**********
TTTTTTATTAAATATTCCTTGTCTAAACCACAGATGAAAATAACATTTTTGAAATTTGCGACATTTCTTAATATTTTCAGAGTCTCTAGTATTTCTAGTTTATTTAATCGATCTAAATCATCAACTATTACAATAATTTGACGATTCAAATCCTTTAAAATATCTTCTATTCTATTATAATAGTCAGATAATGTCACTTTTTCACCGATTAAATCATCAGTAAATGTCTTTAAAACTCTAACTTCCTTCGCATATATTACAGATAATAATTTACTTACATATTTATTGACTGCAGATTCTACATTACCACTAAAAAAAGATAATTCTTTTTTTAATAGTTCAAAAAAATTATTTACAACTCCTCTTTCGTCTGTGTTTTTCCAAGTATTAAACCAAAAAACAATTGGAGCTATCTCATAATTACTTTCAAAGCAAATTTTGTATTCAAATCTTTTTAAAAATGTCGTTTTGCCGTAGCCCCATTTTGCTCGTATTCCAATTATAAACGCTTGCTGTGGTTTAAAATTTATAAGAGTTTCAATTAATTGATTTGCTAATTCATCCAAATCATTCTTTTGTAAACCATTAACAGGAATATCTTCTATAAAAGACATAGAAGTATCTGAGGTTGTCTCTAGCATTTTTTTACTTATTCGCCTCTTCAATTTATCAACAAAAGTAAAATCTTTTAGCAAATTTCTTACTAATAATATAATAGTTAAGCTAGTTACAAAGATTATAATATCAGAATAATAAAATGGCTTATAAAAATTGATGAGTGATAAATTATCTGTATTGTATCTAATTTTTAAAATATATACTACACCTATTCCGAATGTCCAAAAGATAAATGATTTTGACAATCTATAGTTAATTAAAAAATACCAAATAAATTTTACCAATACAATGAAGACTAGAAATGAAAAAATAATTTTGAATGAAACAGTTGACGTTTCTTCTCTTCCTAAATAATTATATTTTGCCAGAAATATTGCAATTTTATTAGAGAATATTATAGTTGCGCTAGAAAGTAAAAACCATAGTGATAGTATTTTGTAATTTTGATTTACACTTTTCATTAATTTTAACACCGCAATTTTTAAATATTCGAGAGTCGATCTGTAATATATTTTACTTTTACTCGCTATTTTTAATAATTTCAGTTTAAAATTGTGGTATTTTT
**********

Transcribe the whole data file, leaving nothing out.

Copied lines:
TTTTTTATTAAATATTCCTTGTCTAAACCACAGATGAAAATAACATTTTTGAAATTTGCGACATTTCTTAATATTTTCAGAGTCTCTAGTATTTCTAGTTTATTTAATCGATCTAAATCATCAACTATTACAATAATTTGACGATTCAAATCCTTTAAAATATCTTCTATTCTATTATAATAGTCAGATAATGTCACTTTTTCACCGATTAAATCATCAGTAAATGTCTTTAAAACTCTAACTTCCTTCGCATATATTACAGATAATAATTTACTTACATATTTATTGACTGCAGATTCTACATTACCACTAAAAAAAGATAATTCTTTTTTTAATAGTTCAAAAAAATTATTTACAACTCCTCTTTCGTCTGTGTTTTTCCAAGTATTAAACCAAAAAACAATTGGAGCTATCTCATAATTACTTTCAAAGCAAATTTTGTATTCAAATCTTTTTAAAAATGTCGTTTTGCCGTAGCCCCATTTTGCTCGTATTCCAATTATAAACGCTTGCTGTGGTTTAAAATTTATAAGAGTTTCAATTAATTGATTTGCTAATTCATCCAAATCATTCTTTTGTAAACCATTAACAGGAATATCTTCTATAAAAGACATAGAAGTATCTGAGGTTGTCTCTAGCATTTTTTTACTTATTCGCCTCTTCAATTTATCAACAAAAGTAAAATCTTTTAGCAAATTTCTTACTAATAATATAATAGTTAAGCTAGTTACAAAGATTATAATATCAGAATAATAAAATGGCTTATAAAAATTGATGAGTGATAAATTATCTGTATTGTATCTAATTTTTAAAATATATACTACACCTATTCCGAATGTCCAAAAGATAAATGATTTTGACAATCTATAGTTAATTAAAAAATACCAAATAAATTTTACCAATACAATGAAGACTAGAAATGAAAAAATAATTTTGAATGAAACAGTTGACGTTTCTTCTCTTCCTAAATAATTATATTTTGCCAGAAATATTGCAATTTTATTAGAGAATATTATAGTTGCGCTAGAAAGTAAAAACCATAGTGATAGTATTTTGTAATTTTGATTTACACTTTTCATTAATTTTAACACCGCAATTTTTAAATATTCGAGAGTCGATCTGTAATATATTTTACTTTTACTCGCTATTTTTAATAATTTCAGTTTAAAATTGTGGTATTTTT